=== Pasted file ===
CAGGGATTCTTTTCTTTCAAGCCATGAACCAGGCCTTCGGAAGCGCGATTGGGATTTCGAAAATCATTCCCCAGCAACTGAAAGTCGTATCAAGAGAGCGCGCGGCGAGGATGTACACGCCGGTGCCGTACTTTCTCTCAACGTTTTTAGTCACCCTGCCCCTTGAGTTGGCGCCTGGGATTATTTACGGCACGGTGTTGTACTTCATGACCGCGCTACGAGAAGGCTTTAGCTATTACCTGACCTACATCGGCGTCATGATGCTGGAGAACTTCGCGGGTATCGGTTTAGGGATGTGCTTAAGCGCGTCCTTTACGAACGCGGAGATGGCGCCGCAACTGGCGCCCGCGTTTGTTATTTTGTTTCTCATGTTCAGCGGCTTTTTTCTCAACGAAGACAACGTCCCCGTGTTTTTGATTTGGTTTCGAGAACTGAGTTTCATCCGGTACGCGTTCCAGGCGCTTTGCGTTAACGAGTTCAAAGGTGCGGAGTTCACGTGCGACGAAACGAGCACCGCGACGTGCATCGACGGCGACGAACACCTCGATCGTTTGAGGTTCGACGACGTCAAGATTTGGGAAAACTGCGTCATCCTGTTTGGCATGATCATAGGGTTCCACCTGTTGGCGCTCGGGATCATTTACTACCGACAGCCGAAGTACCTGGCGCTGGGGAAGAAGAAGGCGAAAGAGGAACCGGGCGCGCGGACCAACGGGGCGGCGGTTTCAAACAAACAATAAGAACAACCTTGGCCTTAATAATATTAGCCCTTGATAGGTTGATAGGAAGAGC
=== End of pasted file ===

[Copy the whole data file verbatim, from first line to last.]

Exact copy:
CAGGGATTCTTTTCTTTCAAGCCATGAACCAGGCCTTCGGAAGCGCGATTGGGATTTCGAAAATCATTCCCCAGCAACTGAAAGTCGTATCAAGAGAGCGCGCGGCGAGGATGTACACGCCGGTGCCGTACTTTCTCTCAACGTTTTTAGTCACCCTGCCCCTTGAGTTGGCGCCTGGGATTATTTACGGCACGGTGTTGTACTTCATGACCGCGCTACGAGAAGGCTTTAGCTATTACCTGACCTACATCGGCGTCATGATGCTGGAGAACTTCGCGGGTATCGGTTTAGGGATGTGCTTAAGCGCGTCCTTTACGAACGCGGAGATGGCGCCGCAACTGGCGCCCGCGTTTGTTATTTTGTTTCTCATGTTCAGCGGCTTTTTTCTCAACGAAGACAACGTCCCCGTGTTTTTGATTTGGTTTCGAGAACTGAGTTTCATCCGGTACGCGTTCCAGGCGCTTTGCGTTAACGAGTTCAAAGGTGCGGAGTTCACGTGCGACGAAACGAGCACCGCGACGTGCATCGACGGCGACGAACACCTCGATCGTTTGAGGTTCGACGACGTCAAGATTTGGGAAAACTGCGTCATCCTGTTTGGCATGATCATAGGGTTCCACCTGTTGGCGCTCGGGATCATTTACTACCGACAGCCGAAGTACCTGGCGCTGGGGAAGAAGAAGGCGAAAGAGGAACCGGGCGCGCGGACCAACGGGGCGGCGGTTTCAAACAAACAATAAGAACAACCTTGGCCTTAATAATATTAGCCCTTGATAGGTTGATAGGAAGAGC